A moment that changed me: when I failed my O-level in my favorite subject | Life and style
Hhaving my hands, I drew with them. This is what the hands were used for: to grab pencils, to freely and happily draw marks. I scribbled on the walls of the house, on the sidewalks outside, as most children like to do.
In elementary school, we learned to write using slate and chalk, with wet sponges handy. Writing seemed like another form of drawing, scribbling curls and curves. We shaped individual letters into repeating lines. They were abstract shapes, delicious but insignificant patterns. I had trouble learning to read clusters of letters like words, but I could draw them.
I drew figurines too. Always women, fully dressed, in romantic costumes. I couldn’t draw the legs and feet, so the long skirts hid them. I couldn’t draw the hands, so the characters’ arms ended in points. When my father’s co-worker, an amateur painter, looked at my paintings, he told me that I should study nude figures and thus learn to draw body shapes correctly. A real little repressed Catholic, I was taken aback.
Our director taught us painting. Giving us poster paintings, he shouted at us not to be clean and tidy but to splash paint, to play with color mixtures, even if we ended up with mud pools. At home, I pinned my paintings on the curtains in the dining room and performed in art galleries.
In high school, we used rough notebooks for the first sketches of compositions. The margins of mine were full of drawings. In art class I painted, still in poster paint, and I also made lino cutouts. Art was my favorite subject, and since I loved it so much, I thought I was good at it. For the artistic O-level exam, we had to present a painting, do a timed pencil portrait, and a timed still life. I found the last two difficult, but still hoped to be successful. I failed, with a bad mark. I felt shocked. I had been overconfident. Now I had been declared talentless. I felt ashamed and stupid. A dunce. I didn’t tell anyone how I felt. Years ago, I had seen other children put up with the failure of their 11 and over years and feel dumb for life. I understood their humiliation and their anguish. Mine seemed minor in comparison, since at least I had passed the miserable 11 and more. It would be nice to complain about this blow. Pride also silenced me.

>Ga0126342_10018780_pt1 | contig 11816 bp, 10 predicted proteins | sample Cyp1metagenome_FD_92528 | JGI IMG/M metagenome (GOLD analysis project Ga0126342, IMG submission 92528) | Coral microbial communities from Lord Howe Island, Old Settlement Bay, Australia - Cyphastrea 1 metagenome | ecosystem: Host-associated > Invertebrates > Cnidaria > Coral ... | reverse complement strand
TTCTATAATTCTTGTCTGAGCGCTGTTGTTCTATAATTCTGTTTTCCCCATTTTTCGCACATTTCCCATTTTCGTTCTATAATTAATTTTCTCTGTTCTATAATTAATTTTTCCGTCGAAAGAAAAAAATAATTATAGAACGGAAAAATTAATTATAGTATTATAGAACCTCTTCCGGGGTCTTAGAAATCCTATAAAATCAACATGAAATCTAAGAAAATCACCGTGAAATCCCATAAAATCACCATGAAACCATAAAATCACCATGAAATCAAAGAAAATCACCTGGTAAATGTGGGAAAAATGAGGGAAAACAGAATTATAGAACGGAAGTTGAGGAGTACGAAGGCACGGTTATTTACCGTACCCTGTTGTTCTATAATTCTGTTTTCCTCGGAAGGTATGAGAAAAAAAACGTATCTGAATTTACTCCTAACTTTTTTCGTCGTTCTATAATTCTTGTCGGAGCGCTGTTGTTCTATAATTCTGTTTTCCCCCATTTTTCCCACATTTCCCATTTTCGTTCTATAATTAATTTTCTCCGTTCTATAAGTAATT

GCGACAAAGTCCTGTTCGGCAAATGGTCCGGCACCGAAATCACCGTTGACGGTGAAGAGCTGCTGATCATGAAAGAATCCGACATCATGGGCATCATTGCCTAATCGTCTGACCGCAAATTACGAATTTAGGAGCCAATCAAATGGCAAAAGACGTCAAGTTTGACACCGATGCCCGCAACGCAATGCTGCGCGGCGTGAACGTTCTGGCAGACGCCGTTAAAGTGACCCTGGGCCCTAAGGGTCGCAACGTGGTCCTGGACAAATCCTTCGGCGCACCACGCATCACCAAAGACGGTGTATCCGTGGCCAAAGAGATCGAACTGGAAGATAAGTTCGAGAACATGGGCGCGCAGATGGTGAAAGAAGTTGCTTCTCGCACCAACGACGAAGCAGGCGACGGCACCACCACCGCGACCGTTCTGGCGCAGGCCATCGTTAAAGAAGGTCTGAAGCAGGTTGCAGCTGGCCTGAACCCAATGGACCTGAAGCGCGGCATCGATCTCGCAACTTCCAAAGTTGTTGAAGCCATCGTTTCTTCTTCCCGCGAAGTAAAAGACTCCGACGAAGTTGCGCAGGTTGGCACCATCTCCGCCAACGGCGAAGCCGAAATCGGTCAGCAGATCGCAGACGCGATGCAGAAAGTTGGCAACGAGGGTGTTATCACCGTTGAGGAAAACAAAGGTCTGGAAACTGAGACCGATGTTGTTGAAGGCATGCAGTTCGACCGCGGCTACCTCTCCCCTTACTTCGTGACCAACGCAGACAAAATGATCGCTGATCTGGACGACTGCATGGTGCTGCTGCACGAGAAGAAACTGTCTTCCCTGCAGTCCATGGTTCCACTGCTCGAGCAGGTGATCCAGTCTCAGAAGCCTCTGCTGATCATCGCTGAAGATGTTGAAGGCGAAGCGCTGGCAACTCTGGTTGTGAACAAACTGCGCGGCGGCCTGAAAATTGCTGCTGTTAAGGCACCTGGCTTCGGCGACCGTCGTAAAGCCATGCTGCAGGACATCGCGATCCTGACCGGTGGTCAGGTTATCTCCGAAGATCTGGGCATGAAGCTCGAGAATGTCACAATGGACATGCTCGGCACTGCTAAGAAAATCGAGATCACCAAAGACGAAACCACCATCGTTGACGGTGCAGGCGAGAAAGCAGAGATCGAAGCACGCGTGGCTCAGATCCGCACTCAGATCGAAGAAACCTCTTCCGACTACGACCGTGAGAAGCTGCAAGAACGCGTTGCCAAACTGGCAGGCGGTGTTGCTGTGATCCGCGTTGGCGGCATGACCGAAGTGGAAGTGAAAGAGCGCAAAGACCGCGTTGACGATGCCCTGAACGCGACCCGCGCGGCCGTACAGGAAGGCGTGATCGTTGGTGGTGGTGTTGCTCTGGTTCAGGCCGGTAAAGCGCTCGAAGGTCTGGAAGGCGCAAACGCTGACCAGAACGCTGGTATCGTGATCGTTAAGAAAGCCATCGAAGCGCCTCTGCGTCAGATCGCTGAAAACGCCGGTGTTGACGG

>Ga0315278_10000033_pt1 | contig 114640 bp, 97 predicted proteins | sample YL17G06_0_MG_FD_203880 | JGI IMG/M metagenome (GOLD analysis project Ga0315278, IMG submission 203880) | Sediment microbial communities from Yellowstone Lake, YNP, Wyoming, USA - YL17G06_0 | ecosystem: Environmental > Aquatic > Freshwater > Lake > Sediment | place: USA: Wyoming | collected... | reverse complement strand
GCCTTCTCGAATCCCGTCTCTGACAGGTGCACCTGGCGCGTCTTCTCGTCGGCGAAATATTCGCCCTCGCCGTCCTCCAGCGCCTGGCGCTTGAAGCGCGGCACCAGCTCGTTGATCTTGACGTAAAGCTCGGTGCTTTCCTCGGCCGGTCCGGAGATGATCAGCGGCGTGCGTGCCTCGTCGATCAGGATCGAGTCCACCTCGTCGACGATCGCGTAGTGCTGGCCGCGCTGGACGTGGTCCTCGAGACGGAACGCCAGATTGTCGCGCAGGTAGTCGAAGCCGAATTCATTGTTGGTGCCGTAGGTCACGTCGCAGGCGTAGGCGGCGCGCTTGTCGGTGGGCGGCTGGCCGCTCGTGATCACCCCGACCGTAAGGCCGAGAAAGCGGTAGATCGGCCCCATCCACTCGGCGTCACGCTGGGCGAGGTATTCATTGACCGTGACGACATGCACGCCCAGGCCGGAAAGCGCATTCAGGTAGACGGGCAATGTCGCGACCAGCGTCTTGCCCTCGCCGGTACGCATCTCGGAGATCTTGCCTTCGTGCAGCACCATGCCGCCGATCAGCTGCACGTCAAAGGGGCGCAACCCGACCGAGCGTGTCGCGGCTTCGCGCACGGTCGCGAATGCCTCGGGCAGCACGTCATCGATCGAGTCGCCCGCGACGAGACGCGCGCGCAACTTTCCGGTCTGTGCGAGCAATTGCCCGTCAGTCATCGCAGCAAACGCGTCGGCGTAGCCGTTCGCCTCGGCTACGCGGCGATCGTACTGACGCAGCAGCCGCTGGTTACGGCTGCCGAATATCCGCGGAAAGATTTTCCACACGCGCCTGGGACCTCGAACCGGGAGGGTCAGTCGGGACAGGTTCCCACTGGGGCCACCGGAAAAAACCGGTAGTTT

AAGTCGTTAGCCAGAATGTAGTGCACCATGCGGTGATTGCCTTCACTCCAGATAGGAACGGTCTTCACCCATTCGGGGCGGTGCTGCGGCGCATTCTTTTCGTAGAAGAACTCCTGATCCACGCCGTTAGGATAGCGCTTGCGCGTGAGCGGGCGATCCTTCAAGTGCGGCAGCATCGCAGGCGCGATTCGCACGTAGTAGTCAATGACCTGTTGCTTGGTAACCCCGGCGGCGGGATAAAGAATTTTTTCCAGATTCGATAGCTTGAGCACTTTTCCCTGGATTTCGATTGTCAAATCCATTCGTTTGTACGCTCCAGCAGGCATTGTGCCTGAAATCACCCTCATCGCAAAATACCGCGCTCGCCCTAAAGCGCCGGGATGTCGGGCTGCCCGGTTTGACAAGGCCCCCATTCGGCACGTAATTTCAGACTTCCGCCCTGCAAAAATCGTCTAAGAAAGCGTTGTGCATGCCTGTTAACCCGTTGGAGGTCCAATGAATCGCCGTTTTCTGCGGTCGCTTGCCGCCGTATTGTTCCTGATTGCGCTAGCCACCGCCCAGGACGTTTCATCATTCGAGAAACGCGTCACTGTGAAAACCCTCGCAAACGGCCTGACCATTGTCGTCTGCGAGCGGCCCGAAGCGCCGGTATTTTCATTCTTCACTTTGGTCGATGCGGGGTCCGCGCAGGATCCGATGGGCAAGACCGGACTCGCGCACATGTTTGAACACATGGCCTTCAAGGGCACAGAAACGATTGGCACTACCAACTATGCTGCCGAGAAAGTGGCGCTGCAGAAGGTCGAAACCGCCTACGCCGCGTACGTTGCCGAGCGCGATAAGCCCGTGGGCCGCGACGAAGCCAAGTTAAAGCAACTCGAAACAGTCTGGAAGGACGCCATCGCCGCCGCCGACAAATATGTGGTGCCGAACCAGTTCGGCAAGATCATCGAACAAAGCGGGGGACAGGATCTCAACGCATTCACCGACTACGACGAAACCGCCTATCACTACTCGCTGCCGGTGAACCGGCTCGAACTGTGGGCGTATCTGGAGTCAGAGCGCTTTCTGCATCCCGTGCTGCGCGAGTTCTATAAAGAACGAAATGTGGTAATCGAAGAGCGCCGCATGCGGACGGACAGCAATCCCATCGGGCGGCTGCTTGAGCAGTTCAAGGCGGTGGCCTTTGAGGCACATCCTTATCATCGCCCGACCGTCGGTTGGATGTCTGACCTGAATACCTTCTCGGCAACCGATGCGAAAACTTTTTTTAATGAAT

Other channels of creativity remained open: I continued to write poems and stories. After college, I embarked on a precarious life as a freelance writer, supporting myself through part-time jobs, living cheaply in town halls. I often went to exhibitions. I continued my obsessive drawing, which I now referred to as childish doodle. I never dreamed of taking an evening art class. I did not allow myself to do this. I was happy to engage in women’s liberation and we were focused on community and collaboration. Dressing up, performing in lively and colorful street theater performances influenced by Dadaism and Situationism was good. Solo painting seemed less. Although I had renounced Catholicism because of its misogyny, its Puritanism lingered in me, in conflict with my thirst for freedom and pleasure.
In my thirties, I made painter friends and learned from them, and the painter I married, new and fascinating ways of looking at art. However, I couldn’t afford to try to actually do it. Professional painters were the real thing. I was not. Although these new friends were abstract painters using acrylic, or engravers or sculptors doing installations, I continued to fetishize oil painting as the high taboo form that I was forbidden to practice. .
One night in my early forties, I dreamed that a tall woman in red came up to me, handed me a bag of paint and told me to start painting. The dream was so powerful and numinous, so authoritative, that it shook me. He embodied an optimistic and permissive vision. It was a form of energy that gave me back something that I had lost.
As a result, the next day I bought some equipment. I started by experimenting with pastels, chalks, pen and ink, watercolors. Finally, recently, when I started to write a novel about Matisse’s two assistants who helped him make his famous cutouts, I bought some oil paintings. Two painter friends gave me more paintings, a few canvases, a few lessons, encouragement and support. Continue with that. It was my mother’s advice, when she got annoyed at my hesitation, to try to discuss everything, and it annoyed me. Now I have seen his wisdom.
Although I enjoyed breaking my decades-long taboo on working with oil paints, I have found that I now prefer pastels and ink. I let my line art turn into cartoons that I send to friends. Everything seems free and easy. Not anxious. This time around, I can accept my limits but keep going.
Creativity involves asserting oneself. I realized that I was always afraid of wanting too much, of being too tall, of taking up too much space. This dream of the big woman in red reminded me that these fears and desires could make me take risks and experiment.
To cut Out, by Michèle Roberts is published by Sandstone Press (£ 14.99). To support the Guardian and Observer, order your copy from Guardianbookshop. Delivery charges may apply